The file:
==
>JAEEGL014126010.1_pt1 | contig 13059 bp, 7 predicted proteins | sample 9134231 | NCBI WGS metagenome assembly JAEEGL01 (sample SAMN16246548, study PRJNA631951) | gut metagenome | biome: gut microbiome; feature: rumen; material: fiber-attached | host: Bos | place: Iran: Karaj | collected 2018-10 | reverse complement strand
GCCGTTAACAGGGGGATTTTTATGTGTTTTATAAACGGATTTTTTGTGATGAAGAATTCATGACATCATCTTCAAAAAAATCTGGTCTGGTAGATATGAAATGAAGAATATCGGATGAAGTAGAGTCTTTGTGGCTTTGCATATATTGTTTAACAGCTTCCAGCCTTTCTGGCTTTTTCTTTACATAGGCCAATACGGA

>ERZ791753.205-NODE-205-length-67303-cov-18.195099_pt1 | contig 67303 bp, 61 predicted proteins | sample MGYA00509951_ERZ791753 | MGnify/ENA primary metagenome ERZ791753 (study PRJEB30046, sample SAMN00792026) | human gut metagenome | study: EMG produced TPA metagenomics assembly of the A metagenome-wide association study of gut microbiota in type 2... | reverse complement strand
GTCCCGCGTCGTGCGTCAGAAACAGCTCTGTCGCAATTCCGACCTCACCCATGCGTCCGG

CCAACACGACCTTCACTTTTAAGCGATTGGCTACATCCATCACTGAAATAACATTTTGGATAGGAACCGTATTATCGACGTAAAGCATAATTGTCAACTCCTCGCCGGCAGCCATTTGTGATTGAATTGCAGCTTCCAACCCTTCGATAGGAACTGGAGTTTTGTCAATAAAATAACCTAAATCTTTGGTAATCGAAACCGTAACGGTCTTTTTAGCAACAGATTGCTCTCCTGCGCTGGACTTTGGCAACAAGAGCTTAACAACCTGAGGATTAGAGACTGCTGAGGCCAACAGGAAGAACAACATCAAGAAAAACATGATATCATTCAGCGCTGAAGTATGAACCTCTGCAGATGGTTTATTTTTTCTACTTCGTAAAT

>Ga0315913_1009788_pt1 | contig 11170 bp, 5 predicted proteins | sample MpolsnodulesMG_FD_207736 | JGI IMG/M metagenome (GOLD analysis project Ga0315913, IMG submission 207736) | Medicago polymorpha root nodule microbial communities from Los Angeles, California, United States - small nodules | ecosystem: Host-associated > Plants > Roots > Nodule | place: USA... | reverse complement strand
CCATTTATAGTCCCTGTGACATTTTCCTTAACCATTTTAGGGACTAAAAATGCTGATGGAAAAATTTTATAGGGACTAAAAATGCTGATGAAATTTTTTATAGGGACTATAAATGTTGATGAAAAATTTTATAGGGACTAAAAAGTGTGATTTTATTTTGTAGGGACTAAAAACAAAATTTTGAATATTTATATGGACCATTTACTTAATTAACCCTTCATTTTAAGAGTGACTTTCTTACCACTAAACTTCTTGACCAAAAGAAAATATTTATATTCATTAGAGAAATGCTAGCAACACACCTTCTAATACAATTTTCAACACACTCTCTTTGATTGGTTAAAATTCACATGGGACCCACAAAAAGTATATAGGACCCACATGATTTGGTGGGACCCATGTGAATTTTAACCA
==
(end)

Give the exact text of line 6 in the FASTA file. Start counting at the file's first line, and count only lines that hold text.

>Ga0315913_1009788_pt1 | contig 11170 bp, 5 predicted proteins | sample MpolsnodulesMG_FD_207736 | JGI IMG/M metagenome (GOLD analysis project Ga0315913, IMG submission 207736) | Medicago polymorpha root nodule microbial communities from Los Angeles, California, United States - small nodules | ecosystem: Host-associated > Plants > Roots > Nodule | place: USA... | reverse complement strand